• Avoid using a stove in your home, unless you have the air conditioning on, as it raises the ambient temperature in your home. 

• When possible, stay in an air conditioned building. 

• Limit your outdoor activities during the midday, when the sun is at its hottest. 

• Wear and reapply sunscreen throughout the day if you are going to be outside. 

• Wear loose, lightweight, light colored clothing 

• Never, ever, leave pets in vehicles, unless the vehicle is running and the air conditioning is all the way up. Even then, consider just leaving your pets home, where they can be nice and comfortable in a climate controlled environment. 

• Do not  leave your children in vehicles. 

• For those of you who like to work out, perform your outdoor workouts in the early morning, or evening, when the temperatures drop. 

• If you start to feel over heated, stop what you are doing, and seek shade. If possible, take a cool shower to cool your body.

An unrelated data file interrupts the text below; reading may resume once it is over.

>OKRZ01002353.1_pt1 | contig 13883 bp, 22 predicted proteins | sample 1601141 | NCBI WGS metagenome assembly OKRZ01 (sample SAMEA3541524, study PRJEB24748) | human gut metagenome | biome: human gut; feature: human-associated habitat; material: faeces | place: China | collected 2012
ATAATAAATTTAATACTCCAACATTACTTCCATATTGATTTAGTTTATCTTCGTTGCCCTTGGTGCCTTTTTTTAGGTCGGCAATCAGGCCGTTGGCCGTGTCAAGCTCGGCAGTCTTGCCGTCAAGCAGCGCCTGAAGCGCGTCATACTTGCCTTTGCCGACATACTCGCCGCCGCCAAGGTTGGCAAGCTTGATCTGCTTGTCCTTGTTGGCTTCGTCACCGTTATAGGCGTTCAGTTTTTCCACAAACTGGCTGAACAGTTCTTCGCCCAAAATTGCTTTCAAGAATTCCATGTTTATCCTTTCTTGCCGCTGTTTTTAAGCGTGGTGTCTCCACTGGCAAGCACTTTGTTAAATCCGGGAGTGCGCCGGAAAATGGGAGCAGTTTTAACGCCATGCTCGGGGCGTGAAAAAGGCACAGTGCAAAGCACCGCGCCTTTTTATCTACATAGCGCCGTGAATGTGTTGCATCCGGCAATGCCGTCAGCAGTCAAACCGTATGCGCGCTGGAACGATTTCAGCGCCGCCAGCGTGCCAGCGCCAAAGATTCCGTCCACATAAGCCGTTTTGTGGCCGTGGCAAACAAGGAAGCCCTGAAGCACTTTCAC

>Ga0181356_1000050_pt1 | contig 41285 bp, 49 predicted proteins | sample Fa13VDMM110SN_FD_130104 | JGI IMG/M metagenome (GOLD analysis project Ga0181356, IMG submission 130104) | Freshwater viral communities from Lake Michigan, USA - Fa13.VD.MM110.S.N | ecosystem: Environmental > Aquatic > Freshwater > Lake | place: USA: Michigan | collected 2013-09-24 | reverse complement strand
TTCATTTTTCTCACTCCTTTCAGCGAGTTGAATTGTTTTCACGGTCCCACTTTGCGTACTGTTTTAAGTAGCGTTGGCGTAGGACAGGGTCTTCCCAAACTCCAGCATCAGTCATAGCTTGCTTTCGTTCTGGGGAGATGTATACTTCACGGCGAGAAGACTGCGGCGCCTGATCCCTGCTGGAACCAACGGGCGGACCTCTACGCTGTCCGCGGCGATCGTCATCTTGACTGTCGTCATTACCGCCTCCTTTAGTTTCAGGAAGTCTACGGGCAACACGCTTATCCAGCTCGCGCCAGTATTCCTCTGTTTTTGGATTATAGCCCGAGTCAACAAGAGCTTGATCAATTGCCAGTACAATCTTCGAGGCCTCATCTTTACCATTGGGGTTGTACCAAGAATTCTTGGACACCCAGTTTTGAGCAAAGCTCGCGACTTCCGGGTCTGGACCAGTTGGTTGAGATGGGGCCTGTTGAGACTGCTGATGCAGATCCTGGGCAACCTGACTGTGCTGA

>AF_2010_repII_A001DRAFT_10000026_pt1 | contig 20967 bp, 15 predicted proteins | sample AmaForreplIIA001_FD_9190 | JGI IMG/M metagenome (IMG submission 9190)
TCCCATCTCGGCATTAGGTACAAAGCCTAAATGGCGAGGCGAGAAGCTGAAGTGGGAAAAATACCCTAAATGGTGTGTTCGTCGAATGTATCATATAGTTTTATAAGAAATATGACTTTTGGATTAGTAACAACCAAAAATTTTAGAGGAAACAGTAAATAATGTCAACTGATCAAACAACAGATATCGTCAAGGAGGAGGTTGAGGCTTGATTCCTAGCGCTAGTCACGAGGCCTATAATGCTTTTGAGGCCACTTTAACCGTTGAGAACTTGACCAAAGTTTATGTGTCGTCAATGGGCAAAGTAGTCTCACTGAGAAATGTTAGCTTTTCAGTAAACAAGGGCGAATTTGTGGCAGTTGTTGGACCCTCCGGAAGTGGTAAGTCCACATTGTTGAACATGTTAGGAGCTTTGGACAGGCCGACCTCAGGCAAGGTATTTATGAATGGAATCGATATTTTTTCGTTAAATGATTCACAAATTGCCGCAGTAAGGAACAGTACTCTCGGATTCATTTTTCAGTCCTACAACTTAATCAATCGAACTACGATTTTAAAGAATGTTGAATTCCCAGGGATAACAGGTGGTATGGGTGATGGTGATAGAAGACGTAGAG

Being aware of those around you, and their potential symptoms for Heat Exhaustion or Heat Stroke is also important. Being aware can help save a life. 

When in doubt, if you or someone else is experiencing a medical emergency, do not hesitate, call    9-1-1

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Connecticut's Bipartisan & Vital PTSD Legislation Ignores EMS ... Help Make Sure EMTs and Paramedics Aren't Left Behind

As the month of May is Mental Health Awareness Month, it is hard to not applaud the Connecticut State Legislature’s bipartisan proposal unveiled this past Monday, the 13th of May 2019, to offer Firefighters and Police Officers up to one year workers compensation coverage for Post Traumatic Stress Disorder (PTSD).   

PTSD is a very real, and an all to often ignored or overlooked fact of life for too many first responders.  As law makers have worked on the issue of PTSD impacting first responders in Connecticut for nearly six years, it is now known they plan to enact this new mental health care benefit for first responders before the 2019 Legislative Session closes on the 5th of June. 

While this bipartisan support can be a national standard, authorizing benefits for Firefighters and Police Officers, who have been diagnosed with PTSD following one of the six qualifying events: